- The U.S. Supreme Court recently heard oral arguments in Janus v. American Federation of State, County and Municipal Employees, Council 31, and despite its focus on union fees in the public sector, it may end up being "the most important labor law decision ... possibly ever [and] at least in decades," Phillip Wilson, president and general counsel of the Labor Relations Institute, told attendees at the Society for Human Resource Management's employment law and legislative conference March 12.
- The case involves an Illinois child support specialist who challenged the $45 a month — called an agency or fair share fee — he had to pay to the union that represents him, despite not being a member. He argued that the agency fee violated his First Amendment rights, because it financed speech intended to influence the government's personnel policies. He contended that the fee is no different from requiring him to subsidize a group that lobbies the government.
- Wilson told attendees at the SHRM conference that it's looking like the Supreme Court will issue a 5-4 decision in the employee's favor.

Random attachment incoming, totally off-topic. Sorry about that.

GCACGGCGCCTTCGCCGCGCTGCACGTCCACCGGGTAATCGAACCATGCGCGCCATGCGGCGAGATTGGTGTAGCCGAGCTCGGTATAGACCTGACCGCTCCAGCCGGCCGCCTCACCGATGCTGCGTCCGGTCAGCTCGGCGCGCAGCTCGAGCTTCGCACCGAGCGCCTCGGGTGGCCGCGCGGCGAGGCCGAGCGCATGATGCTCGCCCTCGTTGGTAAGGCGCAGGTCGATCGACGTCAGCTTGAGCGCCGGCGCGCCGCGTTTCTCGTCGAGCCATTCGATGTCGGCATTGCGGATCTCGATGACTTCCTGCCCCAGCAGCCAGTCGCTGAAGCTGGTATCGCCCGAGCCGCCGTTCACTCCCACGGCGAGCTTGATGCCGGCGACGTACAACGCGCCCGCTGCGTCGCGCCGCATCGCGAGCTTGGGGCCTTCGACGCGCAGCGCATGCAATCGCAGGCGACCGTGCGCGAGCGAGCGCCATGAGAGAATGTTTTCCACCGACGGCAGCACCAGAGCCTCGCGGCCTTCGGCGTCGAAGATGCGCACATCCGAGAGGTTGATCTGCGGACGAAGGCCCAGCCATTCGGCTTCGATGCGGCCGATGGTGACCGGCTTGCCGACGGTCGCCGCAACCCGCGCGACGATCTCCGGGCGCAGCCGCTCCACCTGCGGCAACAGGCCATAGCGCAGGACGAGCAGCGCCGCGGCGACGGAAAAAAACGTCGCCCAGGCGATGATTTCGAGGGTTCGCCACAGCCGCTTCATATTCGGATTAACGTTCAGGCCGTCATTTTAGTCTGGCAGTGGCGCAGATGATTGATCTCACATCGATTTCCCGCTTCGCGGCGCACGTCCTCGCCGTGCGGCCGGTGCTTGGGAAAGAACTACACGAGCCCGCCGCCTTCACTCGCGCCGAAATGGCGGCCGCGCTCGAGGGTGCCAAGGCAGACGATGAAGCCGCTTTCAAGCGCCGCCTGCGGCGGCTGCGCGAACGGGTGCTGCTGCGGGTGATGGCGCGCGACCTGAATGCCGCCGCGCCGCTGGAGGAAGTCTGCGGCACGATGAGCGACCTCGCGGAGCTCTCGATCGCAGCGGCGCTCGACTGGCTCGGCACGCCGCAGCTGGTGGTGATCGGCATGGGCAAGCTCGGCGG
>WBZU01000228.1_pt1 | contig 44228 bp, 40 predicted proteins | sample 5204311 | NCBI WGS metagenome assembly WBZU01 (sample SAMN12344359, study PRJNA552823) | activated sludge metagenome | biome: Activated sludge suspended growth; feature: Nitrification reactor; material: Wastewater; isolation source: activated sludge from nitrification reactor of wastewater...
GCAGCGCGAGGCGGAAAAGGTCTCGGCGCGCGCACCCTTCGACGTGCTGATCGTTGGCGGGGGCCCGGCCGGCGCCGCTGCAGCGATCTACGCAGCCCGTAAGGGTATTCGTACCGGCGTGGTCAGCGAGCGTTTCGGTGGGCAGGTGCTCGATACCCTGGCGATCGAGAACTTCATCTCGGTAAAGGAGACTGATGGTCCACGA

While the case involves a public-sector employer, the issue has various potential ramifications for those in the private sector. For one, it may deplete unions' resources. "Ultimately, there will be less money to deploy," Wilson said, leaving unions with less for lobbying, protesting and other activities. And as a result of that, stakeholders could see additional momentum for right-to-work laws, he said.
In a statement, Angela Cornell, a Cornell University law professor and labor law clinic director for the school, said a decision in Janus' favor would substantially weaken collective rights and facilitate the "free-riding" denounced in earlier Supreme Court decisions.
And in an op-ed to The Washington Post, Shaun Richman, a union organizing director, predicted chaos in the workplace if the fee is struck down. Richman said the fair share fee is traded for a no-strike clause in most union contracts. The clauses, he said, buy employers a period of guaranteed labor peace.
Wilson acknowledged that some believe a ruling in Janus' favor might actually help unions. They say that if unions are unable to compel fees, they'll be energized, forced to add more value for employees. Personally, however, he disagrees. "Unions in general are in deep trouble if Janus becomes the law of the land," he said. "If there was a moment of truth, this is it for them."